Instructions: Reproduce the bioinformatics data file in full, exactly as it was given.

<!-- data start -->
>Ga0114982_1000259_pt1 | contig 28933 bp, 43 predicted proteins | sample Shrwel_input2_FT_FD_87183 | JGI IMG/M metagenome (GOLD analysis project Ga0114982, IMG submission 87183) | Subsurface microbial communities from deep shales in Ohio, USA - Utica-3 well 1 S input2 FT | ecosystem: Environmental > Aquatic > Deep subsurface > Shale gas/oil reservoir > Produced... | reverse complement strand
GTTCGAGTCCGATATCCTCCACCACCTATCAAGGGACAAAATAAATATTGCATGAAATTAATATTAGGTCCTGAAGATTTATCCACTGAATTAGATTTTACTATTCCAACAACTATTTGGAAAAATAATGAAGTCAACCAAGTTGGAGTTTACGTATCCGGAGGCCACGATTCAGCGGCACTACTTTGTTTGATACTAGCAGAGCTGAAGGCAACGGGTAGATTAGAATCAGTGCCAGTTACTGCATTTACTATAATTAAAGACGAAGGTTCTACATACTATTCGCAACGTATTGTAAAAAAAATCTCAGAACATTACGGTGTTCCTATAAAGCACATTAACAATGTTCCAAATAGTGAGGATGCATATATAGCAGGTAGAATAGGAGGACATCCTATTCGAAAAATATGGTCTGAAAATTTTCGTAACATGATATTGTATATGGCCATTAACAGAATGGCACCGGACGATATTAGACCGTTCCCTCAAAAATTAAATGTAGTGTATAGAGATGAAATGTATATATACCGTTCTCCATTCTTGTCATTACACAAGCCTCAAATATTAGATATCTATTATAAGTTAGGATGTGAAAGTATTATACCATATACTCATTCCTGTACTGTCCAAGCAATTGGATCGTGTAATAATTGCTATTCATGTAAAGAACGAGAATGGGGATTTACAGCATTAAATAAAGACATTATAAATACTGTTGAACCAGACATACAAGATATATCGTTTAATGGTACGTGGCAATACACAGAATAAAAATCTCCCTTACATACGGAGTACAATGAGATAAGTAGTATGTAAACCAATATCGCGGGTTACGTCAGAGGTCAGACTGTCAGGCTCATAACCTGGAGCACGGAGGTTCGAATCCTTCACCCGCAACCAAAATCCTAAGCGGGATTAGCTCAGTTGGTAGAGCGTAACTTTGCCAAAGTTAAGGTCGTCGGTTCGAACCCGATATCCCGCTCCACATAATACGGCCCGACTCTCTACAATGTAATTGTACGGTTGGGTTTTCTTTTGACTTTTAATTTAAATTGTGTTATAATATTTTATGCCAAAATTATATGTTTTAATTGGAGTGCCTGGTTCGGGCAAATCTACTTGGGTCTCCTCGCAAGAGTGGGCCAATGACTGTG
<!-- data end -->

>Ga0114982_1000259_pt1 | contig 28933 bp, 43 predicted proteins | sample Shrwel_input2_FT_FD_87183 | JGI IMG/M metagenome (GOLD analysis project Ga0114982, IMG submission 87183) | Subsurface microbial communities from deep shales in Ohio, USA - Utica-3 well 1 S input2 FT | ecosystem: Environmental > Aquatic > Deep subsurface > Shale gas/oil reservoir > Produced... | reverse complement strand
GTTCGAGTCCGATATCCTCCACCACCTATCAAGGGACAAAATAAATATTGCATGAAATTAATATTAGGTCCTGAAGATTTATCCACTGAATTAGATTTTACTATTCCAACAACTATTTGGAAAAATAATGAAGTCAACCAAGTTGGAGTTTACGTATCCGGAGGCCACGATTCAGCGGCACTACTTTGTTTGATACTAGCAGAGCTGAAGGCAACGGGTAGATTAGAATCAGTGCCAGTTACTGCATTTACTATAATTAAAGACGAAGGTTCTACATACTATTCGCAACGTATTGTAAAAAAAATCTCAGAACATTACGGTGTTCCTATAAAGCACATTAACAATGTTCCAAATAGTGAGGATGCATATATAGCAGGTAGAATAGGAGGACATCCTATTCGAAAAATATGGTCTGAAAATTTTCGTAACATGATATTGTATATGGCCATTAACAGAATGGCACCGGACGATATTAGACCGTTCCCTCAAAAATTAAATGTAGTGTATAGAGATGAAATGTATATATACCGTTCTCCATTCTTGTCATTACACAAGCCTCAAATATTAGATATCTATTATAAGTTAGGATGTGAAAGTATTATACCATATACTCATTCCTGTACTGTCCAAGCAATTGGATCGTGTAATAATTGCTATTCATGTAAAGAACGAGAATGGGGATTTACAGCATTAAATAAAGACATTATAAATACTGTTGAACCAGACATACAAGATATATCGTTTAATGGTACGTGGCAATACACAGAATAAAAATCTCCCTTACATACGGAGTACAATGAGATAAGTAGTATGTAAACCAATATCGCGGGTTACGTCAGAGGTCAGACTGTCAGGCTCATAACCTGGAGCACGGAGGTTCGAATCCTTCACCCGCAACCAAAATCCTAAGCGGGATTAGCTCAGTTGGTAGAGCGTAACTTTGCCAAAGTTAAGGTCGTCGGTTCGAACCCGATATCCCGCTCCACATAATACGGCCCGACTCTCTACAATGTAATTGTACGGTTGGGTTTTCTTTTGACTTTTAATTTAAATTGTGTTATAATATTTTATGCCAAAATTATATGTTTTAATTGGAGTGCCTGGTTCGGGCAAATCTACTTGGGTCTCCTCGCAAGAGTGGGCCAATGACTGTG